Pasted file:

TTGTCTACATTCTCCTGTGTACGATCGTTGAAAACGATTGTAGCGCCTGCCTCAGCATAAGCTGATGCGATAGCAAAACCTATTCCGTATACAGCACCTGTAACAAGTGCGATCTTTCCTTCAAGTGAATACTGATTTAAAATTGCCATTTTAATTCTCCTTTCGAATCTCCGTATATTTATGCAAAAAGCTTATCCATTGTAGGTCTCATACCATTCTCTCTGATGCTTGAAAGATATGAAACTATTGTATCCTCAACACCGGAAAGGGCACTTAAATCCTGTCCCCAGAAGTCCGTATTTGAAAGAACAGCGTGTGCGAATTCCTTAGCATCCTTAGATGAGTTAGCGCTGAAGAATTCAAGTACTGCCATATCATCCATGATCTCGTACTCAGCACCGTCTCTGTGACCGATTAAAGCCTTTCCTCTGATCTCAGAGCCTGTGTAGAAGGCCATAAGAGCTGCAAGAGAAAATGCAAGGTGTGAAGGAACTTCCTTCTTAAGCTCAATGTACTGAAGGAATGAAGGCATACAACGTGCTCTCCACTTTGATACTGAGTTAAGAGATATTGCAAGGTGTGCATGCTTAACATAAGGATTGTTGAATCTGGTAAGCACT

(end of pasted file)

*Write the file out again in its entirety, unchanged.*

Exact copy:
TTGTCTACATTCTCCTGTGTACGATCGTTGAAAACGATTGTAGCGCCTGCCTCAGCATAAGCTGATGCGATAGCAAAACCTATTCCGTATACAGCACCTGTAACAAGTGCGATCTTTCCTTCAAGTGAATACTGATTTAAAATTGCCATTTTAATTCTCCTTTCGAATCTCCGTATATTTATGCAAAAAGCTTATCCATTGTAGGTCTCATACCATTCTCTCTGATGCTTGAAAGATATGAAACTATTGTATCCTCAACACCGGAAAGGGCACTTAAATCCTGTCCCCAGAAGTCCGTATTTGAAAGAACAGCGTGTGCGAATTCCTTAGCATCCTTAGATGAGTTAGCGCTGAAGAATTCAAGTACTGCCATATCATCCATGATCTCGTACTCAGCACCGTCTCTGTGACCGATTAAAGCCTTTCCTCTGATCTCAGAGCCTGTGTAGAAGGCCATAAGAGCTGCAAGAGAAAATGCAAGGTGTGAAGGAACTTCCTTCTTAAGCTCAATGTACTGAAGGAATGAAGGCATACAACGTGCTCTCCACTTTGATACTGAGTTAAGAGATATTGCAAGGTGTGCATGCTTAACATAAGGATTGTTGAATCTGGTAAGCACT